July 30, 2014

From the Editor

Dr. Allen Weiss, president and CEO of NCH Healthcare Systems, came to Naples as the area’s first rheumatologist in July 1977. Naturally, he wondered how he would be received here. His first patient, he recalls, was Herb Sugden, who had rheumatoid arthritis. "My office wasn’t even set up yet," recalls Dr.Weiss, "but there he was letting me know how comfortable he wanted me to be in my new adventure, and, for goodness sake, trying to pay me even before I had my billing system in place."

The doctor-patient relationship grew from there. "I successfully treated his disease over the years, and we became great friends. His wife, Margaret, a painter, brought in some of her paintings to decorate my walls. Herb was very helpful to my career. And he called my wife, a volunteer fundraiser at the time, with the first million-dollar gift for the theater that would bear his name."

Dr. Weiss told me this story because I had asked him for examples of doctor-patient relationships at their best. We’re pointing you this month to 92 of the best physicians around here (see "Top Doctors," p. 50). Part of what makes them so good is the ability to relate to the people they treat. I asked Dr. Weiss to lay out tips for patients and doctors to make sure this relationship they have will pay off at both ends.

First, Dr. Weiss had one more story about one of his patients, a woman whose arthritis he treated for 30 years. "She is just lovely," he says, "and over the years we really got to know and appreciate each other. We talked about families, and, as I would hang one after another of my daughter’s artworks in my office, she kept track of her career. She’d always bring cookies on her visits—chocolate rum balls, waffle cookies—and we’d schedule her for mid-mornings, when we needed that boost the most. She became a volunteer worker at the hospital, and, for a time, served as head of the volunteers." Now for his tips …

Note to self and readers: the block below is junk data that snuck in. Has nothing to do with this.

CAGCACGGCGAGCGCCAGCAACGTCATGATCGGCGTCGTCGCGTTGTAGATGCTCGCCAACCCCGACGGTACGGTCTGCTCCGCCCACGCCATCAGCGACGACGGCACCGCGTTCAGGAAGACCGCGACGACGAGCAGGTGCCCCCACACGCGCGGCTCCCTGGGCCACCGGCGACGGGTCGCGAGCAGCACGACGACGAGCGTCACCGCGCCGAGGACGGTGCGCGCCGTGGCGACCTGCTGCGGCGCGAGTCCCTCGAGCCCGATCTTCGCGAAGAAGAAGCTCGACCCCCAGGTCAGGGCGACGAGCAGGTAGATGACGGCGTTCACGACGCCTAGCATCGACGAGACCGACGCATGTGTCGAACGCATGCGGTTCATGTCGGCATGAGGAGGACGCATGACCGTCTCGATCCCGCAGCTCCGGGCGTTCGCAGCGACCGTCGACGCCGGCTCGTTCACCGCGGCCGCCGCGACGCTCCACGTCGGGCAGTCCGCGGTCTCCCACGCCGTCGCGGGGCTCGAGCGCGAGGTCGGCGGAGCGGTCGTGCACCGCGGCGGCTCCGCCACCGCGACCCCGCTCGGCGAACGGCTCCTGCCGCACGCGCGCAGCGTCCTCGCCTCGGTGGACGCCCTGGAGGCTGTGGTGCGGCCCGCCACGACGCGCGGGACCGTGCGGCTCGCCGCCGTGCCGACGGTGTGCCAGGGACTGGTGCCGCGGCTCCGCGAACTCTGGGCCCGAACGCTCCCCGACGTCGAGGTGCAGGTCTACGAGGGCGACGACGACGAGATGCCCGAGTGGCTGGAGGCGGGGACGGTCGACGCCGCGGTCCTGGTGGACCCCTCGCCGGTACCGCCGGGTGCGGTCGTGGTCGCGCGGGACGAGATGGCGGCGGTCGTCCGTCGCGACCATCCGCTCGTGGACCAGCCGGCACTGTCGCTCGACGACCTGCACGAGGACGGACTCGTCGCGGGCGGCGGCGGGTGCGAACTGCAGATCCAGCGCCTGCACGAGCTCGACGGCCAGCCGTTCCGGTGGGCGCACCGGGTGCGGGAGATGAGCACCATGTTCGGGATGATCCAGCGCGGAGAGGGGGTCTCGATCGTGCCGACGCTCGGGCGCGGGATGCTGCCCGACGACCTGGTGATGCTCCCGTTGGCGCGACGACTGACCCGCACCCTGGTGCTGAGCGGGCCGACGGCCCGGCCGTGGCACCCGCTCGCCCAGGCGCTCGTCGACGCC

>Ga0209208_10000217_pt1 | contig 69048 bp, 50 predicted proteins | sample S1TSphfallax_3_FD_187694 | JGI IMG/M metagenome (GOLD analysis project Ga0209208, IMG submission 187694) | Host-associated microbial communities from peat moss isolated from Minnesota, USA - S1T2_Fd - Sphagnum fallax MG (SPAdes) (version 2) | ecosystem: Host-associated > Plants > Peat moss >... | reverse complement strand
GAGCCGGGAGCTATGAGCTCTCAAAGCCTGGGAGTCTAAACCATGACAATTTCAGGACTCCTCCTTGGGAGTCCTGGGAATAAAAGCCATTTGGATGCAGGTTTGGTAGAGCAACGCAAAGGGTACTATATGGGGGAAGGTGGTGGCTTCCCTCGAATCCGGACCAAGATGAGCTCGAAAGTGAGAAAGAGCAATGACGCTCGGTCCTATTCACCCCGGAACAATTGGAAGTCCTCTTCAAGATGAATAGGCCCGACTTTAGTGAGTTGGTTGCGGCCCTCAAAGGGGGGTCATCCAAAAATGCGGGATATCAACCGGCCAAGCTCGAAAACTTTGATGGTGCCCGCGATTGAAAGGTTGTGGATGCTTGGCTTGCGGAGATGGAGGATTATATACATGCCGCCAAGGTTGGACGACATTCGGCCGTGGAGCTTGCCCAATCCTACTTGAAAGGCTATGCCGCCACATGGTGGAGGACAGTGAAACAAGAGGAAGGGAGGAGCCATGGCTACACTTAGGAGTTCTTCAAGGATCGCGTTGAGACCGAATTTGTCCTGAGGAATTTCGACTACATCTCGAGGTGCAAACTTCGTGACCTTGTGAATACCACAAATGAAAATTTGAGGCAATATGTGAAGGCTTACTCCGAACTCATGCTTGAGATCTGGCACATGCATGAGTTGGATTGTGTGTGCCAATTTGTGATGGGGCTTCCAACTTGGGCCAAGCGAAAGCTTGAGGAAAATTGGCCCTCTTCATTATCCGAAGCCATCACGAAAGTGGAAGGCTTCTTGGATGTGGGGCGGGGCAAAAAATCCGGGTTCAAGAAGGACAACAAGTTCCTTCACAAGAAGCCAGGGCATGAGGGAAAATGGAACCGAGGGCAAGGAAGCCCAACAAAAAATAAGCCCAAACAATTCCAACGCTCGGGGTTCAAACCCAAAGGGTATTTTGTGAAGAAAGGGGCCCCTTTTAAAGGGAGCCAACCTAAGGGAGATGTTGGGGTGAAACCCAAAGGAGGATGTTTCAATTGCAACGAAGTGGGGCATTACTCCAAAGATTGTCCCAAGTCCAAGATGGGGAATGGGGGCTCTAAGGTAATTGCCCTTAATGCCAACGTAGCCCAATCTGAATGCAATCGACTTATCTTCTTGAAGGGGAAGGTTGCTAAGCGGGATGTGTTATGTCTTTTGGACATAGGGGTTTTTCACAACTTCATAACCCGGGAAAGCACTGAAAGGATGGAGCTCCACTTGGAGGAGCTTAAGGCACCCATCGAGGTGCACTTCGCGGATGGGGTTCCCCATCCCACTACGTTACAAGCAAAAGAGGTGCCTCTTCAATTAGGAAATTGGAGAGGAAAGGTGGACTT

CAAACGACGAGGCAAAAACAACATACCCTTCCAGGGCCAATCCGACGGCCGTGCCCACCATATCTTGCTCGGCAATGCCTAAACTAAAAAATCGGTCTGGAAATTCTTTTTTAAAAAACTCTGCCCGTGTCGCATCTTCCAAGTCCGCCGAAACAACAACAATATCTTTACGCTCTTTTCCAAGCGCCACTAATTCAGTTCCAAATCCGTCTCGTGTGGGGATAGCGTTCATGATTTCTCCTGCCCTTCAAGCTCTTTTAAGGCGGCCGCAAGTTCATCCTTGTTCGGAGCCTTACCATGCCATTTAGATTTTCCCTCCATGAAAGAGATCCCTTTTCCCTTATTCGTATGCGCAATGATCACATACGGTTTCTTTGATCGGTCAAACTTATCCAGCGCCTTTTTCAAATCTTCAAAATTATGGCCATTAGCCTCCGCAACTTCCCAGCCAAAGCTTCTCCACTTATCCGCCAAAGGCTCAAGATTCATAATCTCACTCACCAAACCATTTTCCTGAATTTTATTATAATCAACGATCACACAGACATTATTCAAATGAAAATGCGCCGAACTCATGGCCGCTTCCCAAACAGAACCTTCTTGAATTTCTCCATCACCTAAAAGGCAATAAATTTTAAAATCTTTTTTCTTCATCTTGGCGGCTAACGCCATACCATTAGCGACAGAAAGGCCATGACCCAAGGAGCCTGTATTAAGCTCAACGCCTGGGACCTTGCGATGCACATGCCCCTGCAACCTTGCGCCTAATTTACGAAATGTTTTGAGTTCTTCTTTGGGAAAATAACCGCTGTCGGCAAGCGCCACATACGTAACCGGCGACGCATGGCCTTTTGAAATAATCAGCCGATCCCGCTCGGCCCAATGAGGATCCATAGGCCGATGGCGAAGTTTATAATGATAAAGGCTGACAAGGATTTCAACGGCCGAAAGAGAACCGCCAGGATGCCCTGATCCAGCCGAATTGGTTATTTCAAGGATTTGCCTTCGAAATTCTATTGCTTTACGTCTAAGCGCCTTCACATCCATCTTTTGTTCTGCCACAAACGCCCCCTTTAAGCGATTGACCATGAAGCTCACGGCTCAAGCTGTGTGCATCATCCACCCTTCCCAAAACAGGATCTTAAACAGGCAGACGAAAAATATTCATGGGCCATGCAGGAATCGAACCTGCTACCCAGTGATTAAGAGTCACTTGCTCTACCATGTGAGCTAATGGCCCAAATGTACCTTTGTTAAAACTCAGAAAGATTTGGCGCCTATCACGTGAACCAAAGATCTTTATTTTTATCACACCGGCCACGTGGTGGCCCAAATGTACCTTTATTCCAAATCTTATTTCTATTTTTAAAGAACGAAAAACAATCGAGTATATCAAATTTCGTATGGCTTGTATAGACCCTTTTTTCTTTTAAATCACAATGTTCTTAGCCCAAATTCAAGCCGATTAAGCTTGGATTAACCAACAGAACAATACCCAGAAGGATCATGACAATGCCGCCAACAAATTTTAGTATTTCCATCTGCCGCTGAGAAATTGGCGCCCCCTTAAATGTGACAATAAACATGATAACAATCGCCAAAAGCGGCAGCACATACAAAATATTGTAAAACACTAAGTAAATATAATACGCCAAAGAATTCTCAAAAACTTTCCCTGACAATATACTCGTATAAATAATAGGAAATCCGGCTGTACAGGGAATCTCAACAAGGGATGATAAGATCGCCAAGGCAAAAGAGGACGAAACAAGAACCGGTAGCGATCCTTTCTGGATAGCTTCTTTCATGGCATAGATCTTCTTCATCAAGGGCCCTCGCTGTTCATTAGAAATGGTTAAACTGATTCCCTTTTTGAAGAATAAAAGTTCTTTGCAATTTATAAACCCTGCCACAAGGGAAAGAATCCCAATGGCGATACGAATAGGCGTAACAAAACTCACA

For Patients:

  • Come prepared. This is an open-book test. Write down all your notes and questions.

  • Bring a friend or significant other with you. Studies show that there’s auditory shutdown under pressure, and you might hear only one-third to one-half of what is said.

  • Bring your records and the bottles of pills you’re taking so that you can get the most accurate assessment of your case.

  • Don’t be afraid to ask questions. It’s your time and your money, and pretending to understand when you don’t just doesn’t make sense.

  • In the end, you should press your physician with three basic questions: What do I have? What can I do about it? What happens to me long-term?

For Doctors:

  • Make eye contact with the patient. Shake hands. Say the patient’s name. You’ll increase the patient’s satisfaction level by 50 percent within the first minute if you attend to these small personal details.

  • Listen more and talk less. There’s a reason why we have two ears and one mouth.

  • Put every patient’s interests ahead of your own, and your practice will flourish. Think from the patient’s point of view. Patients get anxious, and even if they call at night, give comfort. This is a service industry. (But heed Dr. George Carden as well. He took care of Jacqueline Onassis, among others, and he reminds physicians that whenever you can, sit down; and whenever you can, eat.)

  • Wash your hands.

  • Be kind.

So, patients and doctors, understand that you’re in a sacred relationship. Patients are sharing the most intimate physical, emotional and personal details about themselves. Doctors must deal responsibly on their end to process and honor this bonding. May we all live healthily ever after with this.

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